After three days of long discussions, the ministers in Vienna came up with little more than a statement of good intentions about sticking to OPEC rules. Similar statements have been made at past OPEC meetings without ending the price discounting and overproducing that helps to make a mockery of the official OPEC oil price.
Yet Nigeria is regarded as one of the worst offenders within OPEC. A heavily populated, poor country that needs funds quickly for development, Nigeria has reportedly been producing more than the quota authorized by OPEC and, to meet competition from outside OPEC, selling the oil at a discount.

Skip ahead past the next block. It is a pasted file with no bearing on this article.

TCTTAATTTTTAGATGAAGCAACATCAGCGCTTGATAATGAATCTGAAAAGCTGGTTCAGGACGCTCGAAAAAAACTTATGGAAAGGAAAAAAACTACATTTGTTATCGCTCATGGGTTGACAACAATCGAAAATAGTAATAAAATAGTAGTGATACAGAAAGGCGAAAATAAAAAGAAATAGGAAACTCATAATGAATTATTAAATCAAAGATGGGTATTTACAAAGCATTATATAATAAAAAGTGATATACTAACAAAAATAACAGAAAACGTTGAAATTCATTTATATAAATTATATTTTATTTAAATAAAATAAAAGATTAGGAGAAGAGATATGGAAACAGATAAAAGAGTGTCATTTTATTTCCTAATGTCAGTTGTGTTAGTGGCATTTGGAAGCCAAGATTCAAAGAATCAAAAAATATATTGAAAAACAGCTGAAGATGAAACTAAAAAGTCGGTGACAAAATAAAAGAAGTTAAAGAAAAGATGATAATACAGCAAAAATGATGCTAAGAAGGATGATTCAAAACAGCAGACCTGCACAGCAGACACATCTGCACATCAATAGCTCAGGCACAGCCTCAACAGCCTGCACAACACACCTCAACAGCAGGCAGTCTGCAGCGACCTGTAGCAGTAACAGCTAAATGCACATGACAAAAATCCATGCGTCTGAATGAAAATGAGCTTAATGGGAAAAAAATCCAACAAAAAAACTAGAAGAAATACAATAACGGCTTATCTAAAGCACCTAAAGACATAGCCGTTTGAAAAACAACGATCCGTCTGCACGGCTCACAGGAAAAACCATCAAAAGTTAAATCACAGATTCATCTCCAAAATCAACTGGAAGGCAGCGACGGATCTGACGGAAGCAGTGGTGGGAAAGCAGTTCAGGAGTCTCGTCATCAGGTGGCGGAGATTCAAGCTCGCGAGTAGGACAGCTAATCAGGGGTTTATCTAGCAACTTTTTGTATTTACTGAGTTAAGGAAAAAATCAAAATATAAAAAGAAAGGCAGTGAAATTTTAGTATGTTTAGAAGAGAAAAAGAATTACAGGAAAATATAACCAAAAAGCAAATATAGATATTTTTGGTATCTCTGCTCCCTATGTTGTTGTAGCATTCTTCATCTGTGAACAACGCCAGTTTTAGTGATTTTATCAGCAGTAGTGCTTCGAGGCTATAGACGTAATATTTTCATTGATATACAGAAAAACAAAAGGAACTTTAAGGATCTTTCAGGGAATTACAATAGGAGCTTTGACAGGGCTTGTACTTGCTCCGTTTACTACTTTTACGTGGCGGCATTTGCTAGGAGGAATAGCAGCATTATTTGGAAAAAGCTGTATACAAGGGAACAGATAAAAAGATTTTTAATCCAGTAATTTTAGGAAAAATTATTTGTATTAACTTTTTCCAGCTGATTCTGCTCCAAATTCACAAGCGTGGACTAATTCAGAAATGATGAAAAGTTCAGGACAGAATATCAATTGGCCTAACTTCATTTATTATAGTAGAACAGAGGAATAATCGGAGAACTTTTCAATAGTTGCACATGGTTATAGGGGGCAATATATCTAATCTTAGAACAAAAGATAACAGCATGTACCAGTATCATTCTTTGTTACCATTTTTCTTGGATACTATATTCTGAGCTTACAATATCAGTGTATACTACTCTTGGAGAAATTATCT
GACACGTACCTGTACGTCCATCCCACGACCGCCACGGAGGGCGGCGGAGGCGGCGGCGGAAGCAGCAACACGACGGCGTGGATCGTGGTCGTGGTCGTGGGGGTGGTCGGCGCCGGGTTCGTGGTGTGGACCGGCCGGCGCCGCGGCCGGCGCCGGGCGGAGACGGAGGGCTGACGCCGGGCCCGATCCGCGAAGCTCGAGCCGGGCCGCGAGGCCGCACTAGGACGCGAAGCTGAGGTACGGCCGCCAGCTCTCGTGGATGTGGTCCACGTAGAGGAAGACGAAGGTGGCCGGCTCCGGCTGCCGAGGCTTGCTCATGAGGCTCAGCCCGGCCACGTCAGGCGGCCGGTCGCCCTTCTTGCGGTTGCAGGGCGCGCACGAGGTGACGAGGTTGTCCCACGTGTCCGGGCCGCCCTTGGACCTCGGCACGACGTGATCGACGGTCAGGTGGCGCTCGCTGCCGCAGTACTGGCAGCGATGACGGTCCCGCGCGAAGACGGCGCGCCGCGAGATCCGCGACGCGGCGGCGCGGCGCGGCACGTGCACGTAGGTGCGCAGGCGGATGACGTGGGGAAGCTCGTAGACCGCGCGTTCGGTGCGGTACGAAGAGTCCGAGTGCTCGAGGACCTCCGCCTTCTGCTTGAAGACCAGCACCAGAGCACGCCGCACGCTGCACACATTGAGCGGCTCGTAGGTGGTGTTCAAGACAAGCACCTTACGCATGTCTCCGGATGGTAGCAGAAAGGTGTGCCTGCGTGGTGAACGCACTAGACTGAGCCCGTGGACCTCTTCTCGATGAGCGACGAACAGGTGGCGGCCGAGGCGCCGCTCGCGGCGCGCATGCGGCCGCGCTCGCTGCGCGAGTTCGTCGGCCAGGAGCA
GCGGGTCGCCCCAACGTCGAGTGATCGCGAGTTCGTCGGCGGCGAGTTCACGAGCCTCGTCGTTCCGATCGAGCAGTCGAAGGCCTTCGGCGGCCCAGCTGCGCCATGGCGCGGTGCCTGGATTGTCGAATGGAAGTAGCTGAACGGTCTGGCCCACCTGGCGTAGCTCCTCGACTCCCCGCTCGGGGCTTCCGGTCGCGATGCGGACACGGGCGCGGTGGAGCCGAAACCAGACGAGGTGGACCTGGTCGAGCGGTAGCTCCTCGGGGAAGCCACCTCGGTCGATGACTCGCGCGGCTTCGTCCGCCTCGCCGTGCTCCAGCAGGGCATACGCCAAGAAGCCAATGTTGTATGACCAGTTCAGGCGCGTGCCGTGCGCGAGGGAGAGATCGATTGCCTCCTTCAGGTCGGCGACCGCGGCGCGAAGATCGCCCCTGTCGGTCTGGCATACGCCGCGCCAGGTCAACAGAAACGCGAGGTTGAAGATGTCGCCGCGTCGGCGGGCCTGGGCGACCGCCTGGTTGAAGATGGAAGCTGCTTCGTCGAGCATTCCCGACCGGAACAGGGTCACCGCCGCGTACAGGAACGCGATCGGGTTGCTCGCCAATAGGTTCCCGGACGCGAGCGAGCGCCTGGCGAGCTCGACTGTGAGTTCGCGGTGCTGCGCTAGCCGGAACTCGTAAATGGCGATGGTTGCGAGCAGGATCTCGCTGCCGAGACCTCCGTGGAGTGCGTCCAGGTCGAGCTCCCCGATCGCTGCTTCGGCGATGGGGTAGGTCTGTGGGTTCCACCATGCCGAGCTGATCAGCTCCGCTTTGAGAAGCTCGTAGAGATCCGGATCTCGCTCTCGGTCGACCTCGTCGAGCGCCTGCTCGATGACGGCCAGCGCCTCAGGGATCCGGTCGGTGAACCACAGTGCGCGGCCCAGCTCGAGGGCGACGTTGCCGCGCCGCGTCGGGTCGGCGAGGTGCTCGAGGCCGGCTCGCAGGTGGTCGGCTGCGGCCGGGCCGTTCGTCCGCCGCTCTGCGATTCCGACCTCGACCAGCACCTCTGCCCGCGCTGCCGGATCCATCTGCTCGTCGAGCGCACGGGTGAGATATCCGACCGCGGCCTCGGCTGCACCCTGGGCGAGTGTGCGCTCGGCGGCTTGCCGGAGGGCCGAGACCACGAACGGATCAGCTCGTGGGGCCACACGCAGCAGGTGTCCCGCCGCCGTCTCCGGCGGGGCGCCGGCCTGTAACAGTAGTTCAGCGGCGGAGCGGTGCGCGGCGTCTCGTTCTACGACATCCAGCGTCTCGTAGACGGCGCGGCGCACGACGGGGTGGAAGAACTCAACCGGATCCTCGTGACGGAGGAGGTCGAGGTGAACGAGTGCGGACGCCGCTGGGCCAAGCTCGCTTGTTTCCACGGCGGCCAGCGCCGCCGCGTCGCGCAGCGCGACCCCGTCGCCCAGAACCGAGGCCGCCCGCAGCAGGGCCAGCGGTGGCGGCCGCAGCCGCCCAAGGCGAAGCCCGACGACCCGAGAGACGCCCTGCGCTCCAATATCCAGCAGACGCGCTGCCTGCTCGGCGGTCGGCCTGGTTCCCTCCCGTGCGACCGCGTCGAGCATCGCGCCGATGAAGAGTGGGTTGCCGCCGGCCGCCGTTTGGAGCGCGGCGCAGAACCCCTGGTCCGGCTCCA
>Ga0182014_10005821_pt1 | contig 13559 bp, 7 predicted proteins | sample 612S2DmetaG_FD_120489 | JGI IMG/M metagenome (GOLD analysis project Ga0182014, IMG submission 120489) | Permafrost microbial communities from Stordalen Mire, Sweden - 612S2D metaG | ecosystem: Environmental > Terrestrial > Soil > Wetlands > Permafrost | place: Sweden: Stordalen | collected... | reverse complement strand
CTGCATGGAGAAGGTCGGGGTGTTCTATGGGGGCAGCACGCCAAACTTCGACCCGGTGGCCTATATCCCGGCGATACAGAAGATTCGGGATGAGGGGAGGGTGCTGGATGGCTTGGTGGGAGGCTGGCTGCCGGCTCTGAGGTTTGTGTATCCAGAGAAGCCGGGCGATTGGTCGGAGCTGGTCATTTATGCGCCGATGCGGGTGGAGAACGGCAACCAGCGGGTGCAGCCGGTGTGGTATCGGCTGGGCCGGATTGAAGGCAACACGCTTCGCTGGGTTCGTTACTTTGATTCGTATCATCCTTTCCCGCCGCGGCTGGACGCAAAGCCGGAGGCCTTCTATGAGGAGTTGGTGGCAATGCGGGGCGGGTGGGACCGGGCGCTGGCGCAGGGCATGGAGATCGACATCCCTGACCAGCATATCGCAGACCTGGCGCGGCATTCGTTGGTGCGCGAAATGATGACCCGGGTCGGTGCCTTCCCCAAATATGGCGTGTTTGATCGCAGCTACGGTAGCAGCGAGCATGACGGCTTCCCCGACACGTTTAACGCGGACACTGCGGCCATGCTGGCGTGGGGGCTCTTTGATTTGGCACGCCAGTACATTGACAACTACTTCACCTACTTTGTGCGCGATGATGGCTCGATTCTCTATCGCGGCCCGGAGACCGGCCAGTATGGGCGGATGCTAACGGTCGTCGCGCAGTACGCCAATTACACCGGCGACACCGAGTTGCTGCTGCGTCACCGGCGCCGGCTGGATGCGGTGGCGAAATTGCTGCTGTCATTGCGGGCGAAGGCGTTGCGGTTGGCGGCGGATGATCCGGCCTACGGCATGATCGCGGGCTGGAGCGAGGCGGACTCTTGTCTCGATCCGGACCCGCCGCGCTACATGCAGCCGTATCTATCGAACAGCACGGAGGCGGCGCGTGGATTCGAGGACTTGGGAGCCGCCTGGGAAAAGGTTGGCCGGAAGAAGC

The meeting was called in Vienna, in fact, because Saudi Arabia had become irritated about the widespread cheating. Under OPEC agreements, Saudi Arabia, with more oil reserves than any other country in the world, acts as the swing producer. If world demand for OPEC oil falls below the organization's self-imposed quota of 16 million barrels a day, Saudi Arabia is supposed to cut back accordingly, allowing the others to produce their full quotas. Saudi Arabia, now producing less than it has in many years, has balked at this, especially when it feels that other producers are cheating.